Making Decisions in a Time of Transition (Part II)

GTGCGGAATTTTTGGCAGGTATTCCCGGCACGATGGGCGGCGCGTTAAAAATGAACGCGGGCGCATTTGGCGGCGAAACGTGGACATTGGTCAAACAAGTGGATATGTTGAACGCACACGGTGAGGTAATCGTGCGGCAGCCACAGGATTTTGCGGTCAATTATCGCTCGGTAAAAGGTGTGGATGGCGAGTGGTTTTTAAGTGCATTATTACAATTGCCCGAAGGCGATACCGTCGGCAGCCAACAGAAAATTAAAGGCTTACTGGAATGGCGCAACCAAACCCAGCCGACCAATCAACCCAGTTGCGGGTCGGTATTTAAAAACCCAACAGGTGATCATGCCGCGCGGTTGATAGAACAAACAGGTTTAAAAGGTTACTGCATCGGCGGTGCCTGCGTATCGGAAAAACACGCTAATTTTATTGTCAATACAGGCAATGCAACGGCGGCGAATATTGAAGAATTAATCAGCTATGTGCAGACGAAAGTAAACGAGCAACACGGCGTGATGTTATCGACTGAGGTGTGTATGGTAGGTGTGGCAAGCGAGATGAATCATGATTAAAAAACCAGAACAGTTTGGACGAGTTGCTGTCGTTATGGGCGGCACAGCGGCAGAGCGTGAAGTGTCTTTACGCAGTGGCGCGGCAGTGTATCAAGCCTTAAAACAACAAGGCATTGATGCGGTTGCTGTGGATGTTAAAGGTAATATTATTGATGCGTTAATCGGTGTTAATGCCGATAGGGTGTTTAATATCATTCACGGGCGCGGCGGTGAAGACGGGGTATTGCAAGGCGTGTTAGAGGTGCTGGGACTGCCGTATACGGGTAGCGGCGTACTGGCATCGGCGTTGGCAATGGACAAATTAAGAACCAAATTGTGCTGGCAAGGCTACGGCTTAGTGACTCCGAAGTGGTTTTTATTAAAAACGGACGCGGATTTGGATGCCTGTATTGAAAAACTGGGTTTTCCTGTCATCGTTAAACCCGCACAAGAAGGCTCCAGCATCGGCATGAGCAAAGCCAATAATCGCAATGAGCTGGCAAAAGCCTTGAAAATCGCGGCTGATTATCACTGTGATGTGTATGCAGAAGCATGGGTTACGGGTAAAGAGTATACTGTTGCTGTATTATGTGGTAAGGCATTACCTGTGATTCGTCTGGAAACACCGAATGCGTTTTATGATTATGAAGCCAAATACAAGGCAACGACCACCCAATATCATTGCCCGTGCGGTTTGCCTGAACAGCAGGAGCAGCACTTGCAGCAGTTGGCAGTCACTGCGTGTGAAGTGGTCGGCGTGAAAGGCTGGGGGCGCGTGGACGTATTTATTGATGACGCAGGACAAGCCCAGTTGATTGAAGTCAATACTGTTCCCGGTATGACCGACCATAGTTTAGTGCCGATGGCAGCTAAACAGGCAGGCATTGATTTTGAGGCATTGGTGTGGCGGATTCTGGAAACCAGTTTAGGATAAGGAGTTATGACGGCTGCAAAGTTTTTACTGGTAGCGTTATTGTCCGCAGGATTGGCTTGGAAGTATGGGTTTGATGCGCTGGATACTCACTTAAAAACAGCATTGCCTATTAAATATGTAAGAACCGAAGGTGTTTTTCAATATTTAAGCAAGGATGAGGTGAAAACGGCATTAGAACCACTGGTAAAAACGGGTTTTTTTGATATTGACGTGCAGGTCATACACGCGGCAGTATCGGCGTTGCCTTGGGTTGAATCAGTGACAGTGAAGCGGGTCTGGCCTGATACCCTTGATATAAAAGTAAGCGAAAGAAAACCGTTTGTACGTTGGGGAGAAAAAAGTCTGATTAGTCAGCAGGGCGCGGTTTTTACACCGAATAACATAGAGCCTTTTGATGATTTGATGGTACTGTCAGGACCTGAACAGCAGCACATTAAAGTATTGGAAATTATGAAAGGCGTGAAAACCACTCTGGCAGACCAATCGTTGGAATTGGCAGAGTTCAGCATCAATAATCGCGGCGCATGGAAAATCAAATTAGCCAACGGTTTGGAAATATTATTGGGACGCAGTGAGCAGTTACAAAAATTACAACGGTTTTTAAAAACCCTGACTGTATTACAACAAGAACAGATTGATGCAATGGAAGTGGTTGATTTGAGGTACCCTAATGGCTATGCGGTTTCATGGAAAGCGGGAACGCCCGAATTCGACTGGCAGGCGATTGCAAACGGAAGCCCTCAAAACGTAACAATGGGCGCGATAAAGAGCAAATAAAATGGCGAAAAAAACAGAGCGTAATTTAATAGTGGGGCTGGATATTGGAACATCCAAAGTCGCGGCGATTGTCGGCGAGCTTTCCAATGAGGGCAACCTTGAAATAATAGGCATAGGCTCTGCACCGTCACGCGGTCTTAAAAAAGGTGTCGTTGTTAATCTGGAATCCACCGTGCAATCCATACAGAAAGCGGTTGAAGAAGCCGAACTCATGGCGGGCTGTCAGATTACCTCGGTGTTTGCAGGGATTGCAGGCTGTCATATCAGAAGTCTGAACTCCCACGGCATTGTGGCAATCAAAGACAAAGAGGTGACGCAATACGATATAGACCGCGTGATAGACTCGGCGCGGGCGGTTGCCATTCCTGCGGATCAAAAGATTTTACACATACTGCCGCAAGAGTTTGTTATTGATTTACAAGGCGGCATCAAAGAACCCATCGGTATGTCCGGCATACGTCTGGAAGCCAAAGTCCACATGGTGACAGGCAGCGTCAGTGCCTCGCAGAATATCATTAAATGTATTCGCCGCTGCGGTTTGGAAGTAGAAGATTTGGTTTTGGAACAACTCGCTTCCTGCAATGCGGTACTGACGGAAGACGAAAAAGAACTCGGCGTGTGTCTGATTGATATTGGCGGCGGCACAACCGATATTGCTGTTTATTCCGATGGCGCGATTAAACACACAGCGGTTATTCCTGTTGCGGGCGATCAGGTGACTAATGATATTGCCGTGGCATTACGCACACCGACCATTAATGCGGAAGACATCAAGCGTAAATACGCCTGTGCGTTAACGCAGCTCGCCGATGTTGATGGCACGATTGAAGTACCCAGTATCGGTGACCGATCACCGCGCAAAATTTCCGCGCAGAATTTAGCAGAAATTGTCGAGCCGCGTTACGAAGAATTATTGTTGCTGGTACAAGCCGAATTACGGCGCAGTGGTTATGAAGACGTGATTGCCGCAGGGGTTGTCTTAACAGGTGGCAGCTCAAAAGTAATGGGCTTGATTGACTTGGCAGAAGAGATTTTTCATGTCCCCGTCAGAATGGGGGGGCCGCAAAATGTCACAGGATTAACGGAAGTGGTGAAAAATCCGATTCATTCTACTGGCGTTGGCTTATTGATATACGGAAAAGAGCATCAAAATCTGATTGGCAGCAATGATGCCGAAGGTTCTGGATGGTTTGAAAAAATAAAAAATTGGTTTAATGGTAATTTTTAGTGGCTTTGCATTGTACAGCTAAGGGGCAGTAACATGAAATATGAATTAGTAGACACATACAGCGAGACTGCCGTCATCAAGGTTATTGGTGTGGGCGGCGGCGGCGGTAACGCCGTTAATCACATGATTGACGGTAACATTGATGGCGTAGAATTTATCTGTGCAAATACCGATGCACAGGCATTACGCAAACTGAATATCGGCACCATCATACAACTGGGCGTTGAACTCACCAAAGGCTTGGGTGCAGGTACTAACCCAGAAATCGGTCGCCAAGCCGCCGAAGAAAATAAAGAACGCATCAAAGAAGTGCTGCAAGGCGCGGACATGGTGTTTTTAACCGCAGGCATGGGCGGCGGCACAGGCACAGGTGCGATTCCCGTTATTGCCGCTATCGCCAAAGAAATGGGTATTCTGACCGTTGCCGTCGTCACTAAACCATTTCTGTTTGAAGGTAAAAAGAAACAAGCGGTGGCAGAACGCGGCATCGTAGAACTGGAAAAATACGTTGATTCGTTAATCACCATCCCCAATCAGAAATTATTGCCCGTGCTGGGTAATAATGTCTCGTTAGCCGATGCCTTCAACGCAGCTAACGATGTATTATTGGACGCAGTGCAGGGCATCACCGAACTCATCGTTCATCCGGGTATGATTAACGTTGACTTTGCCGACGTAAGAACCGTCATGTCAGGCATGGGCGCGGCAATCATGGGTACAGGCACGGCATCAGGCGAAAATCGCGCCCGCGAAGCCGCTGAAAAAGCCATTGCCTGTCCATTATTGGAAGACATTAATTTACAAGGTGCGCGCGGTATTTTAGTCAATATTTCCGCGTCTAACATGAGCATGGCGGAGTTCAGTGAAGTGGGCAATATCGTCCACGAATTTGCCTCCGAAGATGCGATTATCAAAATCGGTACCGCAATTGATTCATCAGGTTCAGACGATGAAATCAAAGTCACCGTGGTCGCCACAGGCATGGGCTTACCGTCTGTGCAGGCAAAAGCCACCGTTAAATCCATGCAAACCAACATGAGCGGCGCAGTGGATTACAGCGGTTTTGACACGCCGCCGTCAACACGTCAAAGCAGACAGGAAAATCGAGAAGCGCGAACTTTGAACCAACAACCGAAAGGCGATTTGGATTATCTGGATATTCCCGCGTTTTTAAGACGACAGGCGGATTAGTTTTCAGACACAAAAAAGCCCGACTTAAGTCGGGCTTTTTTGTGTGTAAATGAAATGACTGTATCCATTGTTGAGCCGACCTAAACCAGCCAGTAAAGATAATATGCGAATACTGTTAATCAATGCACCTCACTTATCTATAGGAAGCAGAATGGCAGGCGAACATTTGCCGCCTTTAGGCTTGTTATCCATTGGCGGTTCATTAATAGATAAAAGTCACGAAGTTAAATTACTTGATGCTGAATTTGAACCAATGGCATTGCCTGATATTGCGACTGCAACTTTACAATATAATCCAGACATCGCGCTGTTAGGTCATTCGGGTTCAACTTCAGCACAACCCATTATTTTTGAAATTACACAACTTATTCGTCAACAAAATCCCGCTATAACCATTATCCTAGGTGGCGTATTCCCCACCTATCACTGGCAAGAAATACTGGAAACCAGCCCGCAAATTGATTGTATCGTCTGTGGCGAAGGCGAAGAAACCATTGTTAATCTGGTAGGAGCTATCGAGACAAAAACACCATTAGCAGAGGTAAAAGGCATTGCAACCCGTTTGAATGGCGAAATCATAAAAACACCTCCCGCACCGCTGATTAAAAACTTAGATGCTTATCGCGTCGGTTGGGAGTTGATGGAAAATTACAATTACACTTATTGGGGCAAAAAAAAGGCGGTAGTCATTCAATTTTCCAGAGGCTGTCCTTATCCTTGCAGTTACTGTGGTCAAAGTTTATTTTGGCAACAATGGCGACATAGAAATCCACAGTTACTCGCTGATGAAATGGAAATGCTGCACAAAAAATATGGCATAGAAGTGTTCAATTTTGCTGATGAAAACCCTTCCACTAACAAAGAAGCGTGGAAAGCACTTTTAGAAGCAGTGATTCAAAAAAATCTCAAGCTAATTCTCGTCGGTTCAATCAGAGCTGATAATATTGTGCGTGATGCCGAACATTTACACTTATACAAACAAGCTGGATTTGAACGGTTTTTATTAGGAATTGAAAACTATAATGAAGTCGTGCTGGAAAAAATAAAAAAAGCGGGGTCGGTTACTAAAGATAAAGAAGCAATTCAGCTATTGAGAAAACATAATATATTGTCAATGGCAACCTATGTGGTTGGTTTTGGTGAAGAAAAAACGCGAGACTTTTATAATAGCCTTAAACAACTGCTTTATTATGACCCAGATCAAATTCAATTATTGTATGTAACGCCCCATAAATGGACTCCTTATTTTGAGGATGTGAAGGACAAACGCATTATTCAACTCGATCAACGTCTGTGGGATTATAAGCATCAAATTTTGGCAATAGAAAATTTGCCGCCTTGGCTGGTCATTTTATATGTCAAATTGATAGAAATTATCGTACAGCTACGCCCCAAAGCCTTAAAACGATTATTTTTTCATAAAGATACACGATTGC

This post is a continuation of our first blog on decision making, which highlighted a number of challenges for the next administration to address. In this blog, we present the key findings and recommendations in four areas. These action areas include: Decision Processes – finding ways to harness government decision processes and not getting bogged down. Define clear parameters - use career staff to help incoming appointees translate governing priorities into clear goals and action plans that take into account existing budget and statutory constraints. Open the aperture and use decision processes not as a compliance exercise but as a tool to bring in stakeholders and to identify and resolve problems, in a way consistent with organizational culture. Identify which decisions should be made at which levels of the organization. Free-up time and focus by ensuring that decisions are not automatically “kicked-upwards” when they can be made at lower levels in an organization. Set deadlines – real or artificial – to drive decisions and processes, in light of precedents and constraints. Look for early engagement between transition teams and career staff on key decisions. Decision Support Systems – using frameworks such as strategic foresight and risk management to make better decisions. Improve the staff capacity to clearly define what information is important and to ensure that organizations leverage objective analysis effectively in decision-making. Hire engaged leaders – political and career – who have management experience and understand how to collect, synthesize, and use information to make decisions. Use maturity frameworks to assess the information analysis capabilities within an organization. Establish an evidence-based function in an agency, with clear roles and responsibilities that can be a clearing house for information analysis. Create organizational “learning agendas” in which organizations systematically identify areas for improvement in data collection and analysis. This creates a roadmap for improving the overall capacity and capability of the organization. Create a framework to address issues. For example, how to engage in the budget process, the strategic priority development process, and the performance management process. Show active support for bottom-up decision-making processes. Leaders should signal their support for innovation and data-driven decisions at all levels of the organization. Get clarity on who has the power to decide – this is especially important in cases where statutes provide overlapping authorities. Frameworks and Governance Start with clarity about vision and priorities, as well as an understanding and analysis of what unit of analysis (department, program, enterprise, etc) will be impacted by decisions. Establish cross-agency teams that focus on strategic goals rather than individual organizations – with the express intent of using data to coordinate across stakeholders and drive decisions, rather than assessing information in organizational silos. Recognize the need for flexibility. Different decisions are better suited to selected processes and leaders should be flexible in applying different frameworks, including risk management, strategic foresight, and performance measurement. Coordinate with policy councils and Congress to support the enhanced use of data and information to drive decisions. Enablers – getting it done in government Leaders' actions set the tone for the organization. Leaders should, early in their tenures, signal the importance of data to decision making around key mission needs, and create open organizational cultures that foster the sharing of information (good and bad). Make consistent use of both existing and new data and information as part of the performance agreements for political and career executives. Communicate regularly with stakeholders – internal and external –who are critical to good decision processes. Transition teams should identify political executives who bring strong management experience. Establish the agencies risk philosophy and identify the appetite for risk – make it acceptable for staff to raise risks and problems early. Decision-making can be a challenging topic to wrap our minds around. Like the proverbial elephant, there are lots of people touching lots of parts but it can be difficult to put all the pieces together into an integrated picture. We submit that leaders in the next administration can be more effective if they, and the transition teams that proceed them, give thought to how decisions get made and how information can be used to drive better choices. In doing so, they can accelerate delivery on the president’s priorities.